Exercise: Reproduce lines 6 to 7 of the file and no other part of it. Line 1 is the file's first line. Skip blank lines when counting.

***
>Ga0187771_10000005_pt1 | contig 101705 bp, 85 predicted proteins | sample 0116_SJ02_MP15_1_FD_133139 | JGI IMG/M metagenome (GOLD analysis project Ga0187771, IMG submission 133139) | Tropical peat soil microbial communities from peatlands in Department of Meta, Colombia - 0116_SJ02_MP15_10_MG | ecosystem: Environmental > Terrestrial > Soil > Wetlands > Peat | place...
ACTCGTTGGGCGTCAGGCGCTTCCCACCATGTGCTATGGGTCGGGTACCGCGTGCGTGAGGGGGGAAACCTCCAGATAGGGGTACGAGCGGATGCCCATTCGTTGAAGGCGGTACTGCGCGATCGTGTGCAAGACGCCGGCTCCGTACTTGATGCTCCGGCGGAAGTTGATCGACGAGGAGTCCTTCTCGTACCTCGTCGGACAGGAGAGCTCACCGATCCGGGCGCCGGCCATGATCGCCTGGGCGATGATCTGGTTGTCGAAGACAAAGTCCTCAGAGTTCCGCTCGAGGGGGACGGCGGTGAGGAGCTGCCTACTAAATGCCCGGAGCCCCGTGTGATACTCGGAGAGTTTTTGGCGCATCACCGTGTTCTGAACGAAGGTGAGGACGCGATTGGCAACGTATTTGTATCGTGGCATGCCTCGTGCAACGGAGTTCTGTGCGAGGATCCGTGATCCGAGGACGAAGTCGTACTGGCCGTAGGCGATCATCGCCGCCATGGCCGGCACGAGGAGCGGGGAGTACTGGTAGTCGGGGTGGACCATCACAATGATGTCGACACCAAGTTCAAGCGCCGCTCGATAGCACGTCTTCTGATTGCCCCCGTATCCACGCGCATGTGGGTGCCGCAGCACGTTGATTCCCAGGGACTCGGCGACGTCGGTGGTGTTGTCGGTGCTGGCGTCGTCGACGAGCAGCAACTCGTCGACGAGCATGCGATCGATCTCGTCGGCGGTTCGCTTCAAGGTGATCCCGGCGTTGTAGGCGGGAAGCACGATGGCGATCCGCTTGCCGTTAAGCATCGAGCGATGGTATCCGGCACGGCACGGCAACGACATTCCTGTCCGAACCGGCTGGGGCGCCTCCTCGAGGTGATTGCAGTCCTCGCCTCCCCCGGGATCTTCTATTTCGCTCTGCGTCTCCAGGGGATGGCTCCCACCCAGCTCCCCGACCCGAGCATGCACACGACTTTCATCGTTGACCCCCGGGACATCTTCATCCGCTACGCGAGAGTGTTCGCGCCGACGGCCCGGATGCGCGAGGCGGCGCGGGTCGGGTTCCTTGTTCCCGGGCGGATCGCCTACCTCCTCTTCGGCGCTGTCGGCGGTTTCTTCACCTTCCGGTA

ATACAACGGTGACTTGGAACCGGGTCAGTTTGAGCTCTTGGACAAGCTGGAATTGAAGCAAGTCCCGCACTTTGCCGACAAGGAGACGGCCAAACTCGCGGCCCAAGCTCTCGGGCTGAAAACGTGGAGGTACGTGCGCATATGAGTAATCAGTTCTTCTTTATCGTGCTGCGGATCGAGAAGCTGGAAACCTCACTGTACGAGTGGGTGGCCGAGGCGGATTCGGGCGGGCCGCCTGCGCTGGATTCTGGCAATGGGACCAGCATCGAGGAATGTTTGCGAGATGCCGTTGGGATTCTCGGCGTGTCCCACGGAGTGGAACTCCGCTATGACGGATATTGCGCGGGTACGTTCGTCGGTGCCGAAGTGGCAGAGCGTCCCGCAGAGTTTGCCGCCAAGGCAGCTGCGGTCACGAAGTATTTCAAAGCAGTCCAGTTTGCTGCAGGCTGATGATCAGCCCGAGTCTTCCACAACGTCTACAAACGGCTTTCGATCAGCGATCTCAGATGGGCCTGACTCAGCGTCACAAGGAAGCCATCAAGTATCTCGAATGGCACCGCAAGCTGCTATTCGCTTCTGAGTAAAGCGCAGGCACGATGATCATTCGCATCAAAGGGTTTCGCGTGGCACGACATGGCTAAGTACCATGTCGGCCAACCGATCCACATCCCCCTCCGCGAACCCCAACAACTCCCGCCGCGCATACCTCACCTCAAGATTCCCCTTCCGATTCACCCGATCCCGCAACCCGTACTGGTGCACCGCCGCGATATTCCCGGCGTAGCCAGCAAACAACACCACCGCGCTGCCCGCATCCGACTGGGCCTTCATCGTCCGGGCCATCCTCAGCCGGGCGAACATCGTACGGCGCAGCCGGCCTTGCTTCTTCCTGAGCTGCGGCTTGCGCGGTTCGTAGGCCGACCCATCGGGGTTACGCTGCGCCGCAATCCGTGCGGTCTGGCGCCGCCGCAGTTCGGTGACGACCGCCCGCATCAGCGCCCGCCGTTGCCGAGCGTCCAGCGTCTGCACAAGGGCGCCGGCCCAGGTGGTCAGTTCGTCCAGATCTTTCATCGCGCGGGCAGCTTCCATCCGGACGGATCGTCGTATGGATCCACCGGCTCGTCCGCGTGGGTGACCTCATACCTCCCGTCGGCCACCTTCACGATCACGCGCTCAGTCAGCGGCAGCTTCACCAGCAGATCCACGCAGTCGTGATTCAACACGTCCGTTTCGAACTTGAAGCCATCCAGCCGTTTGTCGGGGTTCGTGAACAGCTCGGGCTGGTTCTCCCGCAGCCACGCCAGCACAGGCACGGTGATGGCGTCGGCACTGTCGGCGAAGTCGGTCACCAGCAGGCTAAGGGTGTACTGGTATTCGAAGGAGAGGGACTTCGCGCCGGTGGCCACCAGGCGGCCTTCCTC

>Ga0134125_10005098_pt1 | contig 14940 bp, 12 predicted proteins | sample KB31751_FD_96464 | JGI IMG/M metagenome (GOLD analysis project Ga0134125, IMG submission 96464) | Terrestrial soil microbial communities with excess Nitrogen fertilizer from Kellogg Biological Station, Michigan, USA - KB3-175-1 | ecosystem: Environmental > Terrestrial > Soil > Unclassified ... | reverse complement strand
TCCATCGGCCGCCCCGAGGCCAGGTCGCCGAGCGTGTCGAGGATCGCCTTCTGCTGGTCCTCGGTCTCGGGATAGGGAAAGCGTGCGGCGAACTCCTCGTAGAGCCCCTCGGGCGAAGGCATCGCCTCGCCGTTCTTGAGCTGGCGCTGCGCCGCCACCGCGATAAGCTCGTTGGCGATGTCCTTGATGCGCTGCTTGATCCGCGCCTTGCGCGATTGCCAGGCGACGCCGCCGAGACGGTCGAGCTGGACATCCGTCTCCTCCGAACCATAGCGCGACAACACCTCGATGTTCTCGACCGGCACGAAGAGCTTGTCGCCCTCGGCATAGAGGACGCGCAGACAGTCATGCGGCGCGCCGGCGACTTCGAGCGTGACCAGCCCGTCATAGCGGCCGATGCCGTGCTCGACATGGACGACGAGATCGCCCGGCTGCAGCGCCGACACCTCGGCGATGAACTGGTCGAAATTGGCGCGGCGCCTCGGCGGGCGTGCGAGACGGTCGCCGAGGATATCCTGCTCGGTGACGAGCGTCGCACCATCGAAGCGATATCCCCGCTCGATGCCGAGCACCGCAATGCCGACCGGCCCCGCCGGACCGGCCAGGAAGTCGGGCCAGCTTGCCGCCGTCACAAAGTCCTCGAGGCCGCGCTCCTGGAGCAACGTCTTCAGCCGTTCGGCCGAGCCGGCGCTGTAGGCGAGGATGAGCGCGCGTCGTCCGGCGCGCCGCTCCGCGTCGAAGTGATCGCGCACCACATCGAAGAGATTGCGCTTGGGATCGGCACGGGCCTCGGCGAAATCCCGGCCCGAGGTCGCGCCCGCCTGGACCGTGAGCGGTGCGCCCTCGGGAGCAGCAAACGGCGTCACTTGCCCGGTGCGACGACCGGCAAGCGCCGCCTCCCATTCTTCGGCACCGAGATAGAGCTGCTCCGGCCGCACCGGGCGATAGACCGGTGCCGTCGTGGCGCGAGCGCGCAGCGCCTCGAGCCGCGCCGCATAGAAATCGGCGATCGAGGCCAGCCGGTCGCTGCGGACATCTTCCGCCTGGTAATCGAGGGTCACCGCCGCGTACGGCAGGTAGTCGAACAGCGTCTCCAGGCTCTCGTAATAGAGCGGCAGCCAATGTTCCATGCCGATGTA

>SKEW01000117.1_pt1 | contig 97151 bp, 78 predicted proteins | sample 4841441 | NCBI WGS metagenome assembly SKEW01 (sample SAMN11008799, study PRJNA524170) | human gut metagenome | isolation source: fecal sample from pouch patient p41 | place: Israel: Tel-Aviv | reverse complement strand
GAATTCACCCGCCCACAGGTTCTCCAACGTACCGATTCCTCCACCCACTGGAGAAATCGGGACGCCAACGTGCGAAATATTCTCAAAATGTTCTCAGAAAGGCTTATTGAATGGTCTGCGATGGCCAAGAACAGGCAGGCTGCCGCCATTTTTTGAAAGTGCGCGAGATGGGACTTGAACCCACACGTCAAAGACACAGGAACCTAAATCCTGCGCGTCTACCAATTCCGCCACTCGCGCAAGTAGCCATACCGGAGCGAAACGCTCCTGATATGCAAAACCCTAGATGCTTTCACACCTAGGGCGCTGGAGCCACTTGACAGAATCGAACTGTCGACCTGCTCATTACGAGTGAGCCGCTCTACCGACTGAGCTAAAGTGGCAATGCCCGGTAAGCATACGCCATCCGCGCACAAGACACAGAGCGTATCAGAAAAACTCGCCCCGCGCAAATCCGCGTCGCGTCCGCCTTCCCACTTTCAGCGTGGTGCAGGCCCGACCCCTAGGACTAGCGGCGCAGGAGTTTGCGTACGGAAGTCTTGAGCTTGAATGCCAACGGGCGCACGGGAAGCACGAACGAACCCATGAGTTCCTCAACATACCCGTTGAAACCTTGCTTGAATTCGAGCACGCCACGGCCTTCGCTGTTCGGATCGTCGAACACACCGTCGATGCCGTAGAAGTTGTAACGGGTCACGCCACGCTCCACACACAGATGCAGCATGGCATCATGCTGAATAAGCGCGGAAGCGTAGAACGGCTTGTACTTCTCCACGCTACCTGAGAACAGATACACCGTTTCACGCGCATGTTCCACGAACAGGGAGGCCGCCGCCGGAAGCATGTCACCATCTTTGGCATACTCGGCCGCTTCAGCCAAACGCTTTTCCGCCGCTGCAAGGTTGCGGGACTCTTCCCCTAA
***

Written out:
>SKEW01000117.1_pt1 | contig 97151 bp, 78 predicted proteins | sample 4841441 | NCBI WGS metagenome assembly SKEW01 (sample SAMN11008799, study PRJNA524170) | human gut metagenome | isolation source: fecal sample from pouch patient p41 | place: Israel: Tel-Aviv | reverse complement strand
GAATTCACCCGCCCACAGGTTCTCCAACGTACCGATTCCTCCACCCACTGGAGAAATCGGGACGCCAACGTGCGAAATATTCTCAAAATGTTCTCAGAAAGGCTTATTGAATGGTCTGCGATGGCCAAGAACAGGCAGGCTGCCGCCATTTTTTGAAAGTGCGCGAGATGGGACTTGAACCCACACGTCAAAGACACAGGAACCTAAATCCTGCGCGTCTACCAATTCCGCCACTCGCGCAAGTAGCCATACCGGAGCGAAACGCTCCTGATATGCAAAACCCTAGATGCTTTCACACCTAGGGCGCTGGAGCCACTTGACAGAATCGAACTGTCGACCTGCTCATTACGAGTGAGCCGCTCTACCGACTGAGCTAAAGTGGCAATGCCCGGTAAGCATACGCCATCCGCGCACAAGACACAGAGCGTATCAGAAAAACTCGCCCCGCGCAAATCCGCGTCGCGTCCGCCTTCCCACTTTCAGCGTGGTGCAGGCCCGACCCCTAGGACTAGCGGCGCAGGAGTTTGCGTACGGAAGTCTTGAGCTTGAATGCCAACGGGCGCACGGGAAGCACGAACGAACCCATGAGTTCCTCAACATACCCGTTGAAACCTTGCTTGAATTCGAGCACGCCACGGCCTTCGCTGTTCGGATCGTCGAACACACCGTCGATGCCGTAGAAGTTGTAACGGGTCACGCCACGCTCCACACACAGATGCAGCATGGCATCATGCTGAATAAGCGCGGAAGCGTAGAACGGCTTGTACTTCTCCACGCTACCTGAGAACAGATACACCGTTTCACGCGCATGTTCCACGAACAGGGAGGCCGCCGCCGGAAGCATGTCACCATCTTTGGCATACTCGGCCGCTTCAGCCAAACGCTTTTCCGCCGCTGCAAGGTTGCGGGACTCTTCCCCTAA